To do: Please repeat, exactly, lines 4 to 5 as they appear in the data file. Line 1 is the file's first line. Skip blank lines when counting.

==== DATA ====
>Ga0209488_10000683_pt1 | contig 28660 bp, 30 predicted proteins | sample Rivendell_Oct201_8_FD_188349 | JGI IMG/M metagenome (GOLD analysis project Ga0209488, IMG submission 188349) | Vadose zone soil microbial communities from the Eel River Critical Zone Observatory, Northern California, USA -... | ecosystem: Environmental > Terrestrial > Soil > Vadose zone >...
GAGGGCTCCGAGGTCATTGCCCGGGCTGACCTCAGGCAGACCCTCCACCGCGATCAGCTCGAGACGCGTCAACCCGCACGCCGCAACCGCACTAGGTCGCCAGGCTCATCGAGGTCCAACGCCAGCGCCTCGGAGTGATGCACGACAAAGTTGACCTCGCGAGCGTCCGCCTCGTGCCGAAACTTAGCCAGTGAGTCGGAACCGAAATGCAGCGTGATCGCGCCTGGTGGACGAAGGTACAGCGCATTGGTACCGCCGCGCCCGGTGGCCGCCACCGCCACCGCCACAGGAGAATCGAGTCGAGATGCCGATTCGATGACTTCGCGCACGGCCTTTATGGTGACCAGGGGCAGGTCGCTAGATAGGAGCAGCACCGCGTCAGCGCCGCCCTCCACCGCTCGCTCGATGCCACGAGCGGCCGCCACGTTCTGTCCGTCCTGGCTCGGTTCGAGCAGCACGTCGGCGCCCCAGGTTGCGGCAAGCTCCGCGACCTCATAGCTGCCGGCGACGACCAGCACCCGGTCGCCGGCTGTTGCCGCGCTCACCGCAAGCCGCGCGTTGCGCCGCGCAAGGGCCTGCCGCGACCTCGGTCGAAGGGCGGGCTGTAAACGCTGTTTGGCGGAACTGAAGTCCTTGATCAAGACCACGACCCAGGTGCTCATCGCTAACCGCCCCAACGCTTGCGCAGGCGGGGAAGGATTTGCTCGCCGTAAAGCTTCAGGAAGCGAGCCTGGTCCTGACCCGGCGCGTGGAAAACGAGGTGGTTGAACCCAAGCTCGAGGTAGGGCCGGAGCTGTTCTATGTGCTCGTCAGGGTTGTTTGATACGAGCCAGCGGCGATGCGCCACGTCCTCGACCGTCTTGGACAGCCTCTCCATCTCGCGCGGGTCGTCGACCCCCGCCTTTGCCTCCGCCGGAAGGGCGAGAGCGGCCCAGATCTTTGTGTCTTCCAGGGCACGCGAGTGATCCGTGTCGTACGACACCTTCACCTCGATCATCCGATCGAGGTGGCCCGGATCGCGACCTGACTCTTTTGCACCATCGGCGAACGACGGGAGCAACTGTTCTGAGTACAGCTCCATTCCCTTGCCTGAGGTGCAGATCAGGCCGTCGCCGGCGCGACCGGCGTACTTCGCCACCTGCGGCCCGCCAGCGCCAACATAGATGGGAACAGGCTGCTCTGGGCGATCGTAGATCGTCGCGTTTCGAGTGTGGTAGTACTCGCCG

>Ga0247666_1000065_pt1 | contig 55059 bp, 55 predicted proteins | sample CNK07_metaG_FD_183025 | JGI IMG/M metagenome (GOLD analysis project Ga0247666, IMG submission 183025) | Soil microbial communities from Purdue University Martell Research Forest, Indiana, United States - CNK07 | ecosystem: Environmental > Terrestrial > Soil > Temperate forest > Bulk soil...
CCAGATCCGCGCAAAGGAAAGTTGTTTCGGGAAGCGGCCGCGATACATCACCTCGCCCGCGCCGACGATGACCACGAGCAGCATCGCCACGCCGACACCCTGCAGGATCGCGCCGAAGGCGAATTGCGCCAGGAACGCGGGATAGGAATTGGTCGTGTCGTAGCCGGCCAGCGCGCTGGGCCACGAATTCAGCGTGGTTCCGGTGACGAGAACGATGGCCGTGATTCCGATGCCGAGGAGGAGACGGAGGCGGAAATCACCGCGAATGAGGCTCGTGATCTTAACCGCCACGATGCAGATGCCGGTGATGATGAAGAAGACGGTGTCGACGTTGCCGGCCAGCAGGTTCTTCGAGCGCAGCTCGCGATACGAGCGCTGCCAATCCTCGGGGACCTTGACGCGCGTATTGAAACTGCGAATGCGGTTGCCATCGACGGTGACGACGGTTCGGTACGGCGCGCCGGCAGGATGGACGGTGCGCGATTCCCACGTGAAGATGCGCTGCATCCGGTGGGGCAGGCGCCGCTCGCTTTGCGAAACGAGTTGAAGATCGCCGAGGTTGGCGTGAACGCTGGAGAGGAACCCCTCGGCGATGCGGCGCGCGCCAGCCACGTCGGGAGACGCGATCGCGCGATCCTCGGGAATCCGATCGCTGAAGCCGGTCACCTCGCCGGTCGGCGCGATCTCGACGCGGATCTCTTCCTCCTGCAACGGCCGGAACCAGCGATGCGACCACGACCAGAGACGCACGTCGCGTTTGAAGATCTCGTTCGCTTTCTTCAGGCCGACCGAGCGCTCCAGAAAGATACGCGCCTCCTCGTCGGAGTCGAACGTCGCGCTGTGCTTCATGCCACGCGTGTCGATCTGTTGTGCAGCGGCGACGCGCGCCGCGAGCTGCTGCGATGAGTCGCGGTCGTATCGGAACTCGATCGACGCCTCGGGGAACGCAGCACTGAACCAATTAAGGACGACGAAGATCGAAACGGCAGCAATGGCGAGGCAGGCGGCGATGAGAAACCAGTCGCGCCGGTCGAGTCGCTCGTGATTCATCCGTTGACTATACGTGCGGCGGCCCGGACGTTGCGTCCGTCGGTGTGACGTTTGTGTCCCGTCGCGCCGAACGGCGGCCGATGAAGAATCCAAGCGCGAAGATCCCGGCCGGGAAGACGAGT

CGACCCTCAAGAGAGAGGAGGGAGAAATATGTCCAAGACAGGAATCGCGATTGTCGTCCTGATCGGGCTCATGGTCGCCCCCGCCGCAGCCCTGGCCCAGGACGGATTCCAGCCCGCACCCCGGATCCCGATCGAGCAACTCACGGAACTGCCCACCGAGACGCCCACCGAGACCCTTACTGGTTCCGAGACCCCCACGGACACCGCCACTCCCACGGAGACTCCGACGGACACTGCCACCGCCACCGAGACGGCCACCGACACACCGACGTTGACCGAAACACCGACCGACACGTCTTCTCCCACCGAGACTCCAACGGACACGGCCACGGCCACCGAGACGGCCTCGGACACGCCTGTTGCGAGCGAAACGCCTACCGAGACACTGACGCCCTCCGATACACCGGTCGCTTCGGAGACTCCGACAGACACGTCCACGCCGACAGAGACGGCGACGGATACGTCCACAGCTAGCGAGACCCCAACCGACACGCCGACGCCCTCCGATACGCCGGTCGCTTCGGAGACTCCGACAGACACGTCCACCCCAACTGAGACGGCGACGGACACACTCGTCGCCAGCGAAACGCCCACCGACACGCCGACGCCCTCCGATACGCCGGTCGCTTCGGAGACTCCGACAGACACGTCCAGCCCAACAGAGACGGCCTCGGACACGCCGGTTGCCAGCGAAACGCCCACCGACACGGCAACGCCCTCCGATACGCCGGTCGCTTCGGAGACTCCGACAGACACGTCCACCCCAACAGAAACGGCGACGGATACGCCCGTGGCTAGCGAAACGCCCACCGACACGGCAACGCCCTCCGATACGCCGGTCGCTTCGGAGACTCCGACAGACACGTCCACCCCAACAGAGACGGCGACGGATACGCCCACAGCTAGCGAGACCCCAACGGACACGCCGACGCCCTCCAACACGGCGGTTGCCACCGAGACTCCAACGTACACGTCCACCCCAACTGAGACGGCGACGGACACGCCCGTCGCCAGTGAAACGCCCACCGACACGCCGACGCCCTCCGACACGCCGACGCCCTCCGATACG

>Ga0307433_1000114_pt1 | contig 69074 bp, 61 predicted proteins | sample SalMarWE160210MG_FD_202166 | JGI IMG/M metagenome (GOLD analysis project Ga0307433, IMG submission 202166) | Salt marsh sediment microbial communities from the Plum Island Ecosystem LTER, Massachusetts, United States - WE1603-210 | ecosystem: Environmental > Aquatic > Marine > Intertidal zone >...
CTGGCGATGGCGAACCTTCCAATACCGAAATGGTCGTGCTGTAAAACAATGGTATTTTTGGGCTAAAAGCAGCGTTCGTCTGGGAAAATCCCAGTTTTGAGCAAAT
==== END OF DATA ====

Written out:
CCAGATCCGCGCAAAGGAAAGTTGTTTCGGGAAGCGGCCGCGATACATCACCTCGCCCGCGCCGACGATGACCACGAGCAGCATCGCCACGCCGACACCCTGCAGGATCGCGCCGAAGGCGAATTGCGCCAGGAACGCGGGATAGGAATTGGTCGTGTCGTAGCCGGCCAGCGCGCTGGGCCACGAATTCAGCGTGGTTCCGGTGACGAGAACGATGGCCGTGATTCCGATGCCGAGGAGGAGACGGAGGCGGAAATCACCGCGAATGAGGCTCGTGATCTTAACCGCCACGATGCAGATGCCGGTGATGATGAAGAAGACGGTGTCGACGTTGCCGGCCAGCAGGTTCTTCGAGCGCAGCTCGCGATACGAGCGCTGCCAATCCTCGGGGACCTTGACGCGCGTATTGAAACTGCGAATGCGGTTGCCATCGACGGTGACGACGGTTCGGTACGGCGCGCCGGCAGGATGGACGGTGCGCGATTCCCACGTGAAGATGCGCTGCATCCGGTGGGGCAGGCGCCGCTCGCTTTGCGAAACGAGTTGAAGATCGCCGAGGTTGGCGTGAACGCTGGAGAGGAACCCCTCGGCGATGCGGCGCGCGCCAGCCACGTCGGGAGACGCGATCGCGCGATCCTCGGGAATCCGATCGCTGAAGCCGGTCACCTCGCCGGTCGGCGCGATCTCGACGCGGATCTCTTCCTCCTGCAACGGCCGGAACCAGCGATGCGACCACGACCAGAGACGCACGTCGCGTTTGAAGATCTCGTTCGCTTTCTTCAGGCCGACCGAGCGCTCCAGAAAGATACGCGCCTCCTCGTCGGAGTCGAACGTCGCGCTGTGCTTCATGCCACGCGTGTCGATCTGTTGTGCAGCGGCGACGCGCGCCGCGAGCTGCTGCGATGAGTCGCGGTCGTATCGGAACTCGATCGACGCCTCGGGGAACGCAGCACTGAACCAATTAAGGACGACGAAGATCGAAACGGCAGCAATGGCGAGGCAGGCGGCGATGAGAAACCAGTCGCGCCGGTCGAGTCGCTCGTGATTCATCCGTTGACTATACGTGCGGCGGCCCGGACGTTGCGTCCGTCGGTGTGACGTTTGTGTCCCGTCGCGCCGAACGGCGGCCGATGAAGAATCCAAGCGCGAAGATCCCGGCCGGGAAGACGAGT

CGACCCTCAAGAGAGAGGAGGGAGAAATATGTCCAAGACAGGAATCGCGATTGTCGTCCTGATCGGGCTCATGGTCGCCCCCGCCGCAGCCCTGGCCCAGGACGGATTCCAGCCCGCACCCCGGATCCCGATCGAGCAACTCACGGAACTGCCCACCGAGACGCCCACCGAGACCCTTACTGGTTCCGAGACCCCCACGGACACCGCCACTCCCACGGAGACTCCGACGGACACTGCCACCGCCACCGAGACGGCCACCGACACACCGACGTTGACCGAAACACCGACCGACACGTCTTCTCCCACCGAGACTCCAACGGACACGGCCACGGCCACCGAGACGGCCTCGGACACGCCTGTTGCGAGCGAAACGCCTACCGAGACACTGACGCCCTCCGATACACCGGTCGCTTCGGAGACTCCGACAGACACGTCCACGCCGACAGAGACGGCGACGGATACGTCCACAGCTAGCGAGACCCCAACCGACACGCCGACGCCCTCCGATACGCCGGTCGCTTCGGAGACTCCGACAGACACGTCCACCCCAACTGAGACGGCGACGGACACACTCGTCGCCAGCGAAACGCCCACCGACACGCCGACGCCCTCCGATACGCCGGTCGCTTCGGAGACTCCGACAGACACGTCCAGCCCAACAGAGACGGCCTCGGACACGCCGGTTGCCAGCGAAACGCCCACCGACACGGCAACGCCCTCCGATACGCCGGTCGCTTCGGAGACTCCGACAGACACGTCCACCCCAACAGAAACGGCGACGGATACGCCCGTGGCTAGCGAAACGCCCACCGACACGGCAACGCCCTCCGATACGCCGGTCGCTTCGGAGACTCCGACAGACACGTCCACCCCAACAGAGACGGCGACGGATACGCCCACAGCTAGCGAGACCCCAACGGACACGCCGACGCCCTCCAACACGGCGGTTGCCACCGAGACTCCAACGTACACGTCCACCCCAACTGAGACGGCGACGGACACGCCCGTCGCCAGTGAAACGCCCACCGACACGCCGACGCCCTCCGACACGCCGACGCCCTCCGATACG